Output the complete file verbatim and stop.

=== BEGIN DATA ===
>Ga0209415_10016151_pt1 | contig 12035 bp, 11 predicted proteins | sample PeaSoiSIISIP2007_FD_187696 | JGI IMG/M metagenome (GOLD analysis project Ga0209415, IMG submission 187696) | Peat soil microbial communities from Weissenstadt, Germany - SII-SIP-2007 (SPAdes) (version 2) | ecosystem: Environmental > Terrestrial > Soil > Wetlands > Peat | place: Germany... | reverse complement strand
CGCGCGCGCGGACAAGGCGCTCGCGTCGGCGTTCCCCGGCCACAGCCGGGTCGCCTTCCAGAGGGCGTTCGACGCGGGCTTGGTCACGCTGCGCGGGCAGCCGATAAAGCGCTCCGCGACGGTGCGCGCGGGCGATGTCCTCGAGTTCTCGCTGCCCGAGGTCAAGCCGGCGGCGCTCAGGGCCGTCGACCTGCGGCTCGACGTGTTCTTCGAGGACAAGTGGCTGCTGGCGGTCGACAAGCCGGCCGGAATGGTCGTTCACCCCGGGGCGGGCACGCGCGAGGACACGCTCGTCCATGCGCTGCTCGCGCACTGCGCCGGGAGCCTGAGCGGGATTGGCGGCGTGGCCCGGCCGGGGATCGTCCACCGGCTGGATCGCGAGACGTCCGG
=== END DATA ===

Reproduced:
>Ga0209415_10016151_pt1 | contig 12035 bp, 11 predicted proteins | sample PeaSoiSIISIP2007_FD_187696 | JGI IMG/M metagenome (GOLD analysis project Ga0209415, IMG submission 187696) | Peat soil microbial communities from Weissenstadt, Germany - SII-SIP-2007 (SPAdes) (version 2) | ecosystem: Environmental > Terrestrial > Soil > Wetlands > Peat | place: Germany... | reverse complement strand
CGCGCGCGCGGACAAGGCGCTCGCGTCGGCGTTCCCCGGCCACAGCCGGGTCGCCTTCCAGAGGGCGTTCGACGCGGGCTTGGTCACGCTGCGCGGGCAGCCGATAAAGCGCTCCGCGACGGTGCGCGCGGGCGATGTCCTCGAGTTCTCGCTGCCCGAGGTCAAGCCGGCGGCGCTCAGGGCCGTCGACCTGCGGCTCGACGTGTTCTTCGAGGACAAGTGGCTGCTGGCGGTCGACAAGCCGGCCGGAATGGTCGTTCACCCCGGGGCGGGCACGCGCGAGGACACGCTCGTCCATGCGCTGCTCGCGCACTGCGCCGGGAGCCTGAGCGGGATTGGCGGCGTGGCCCGGCCGGGGATCGTCCACCGGCTGGATCGCGAGACGTCCGG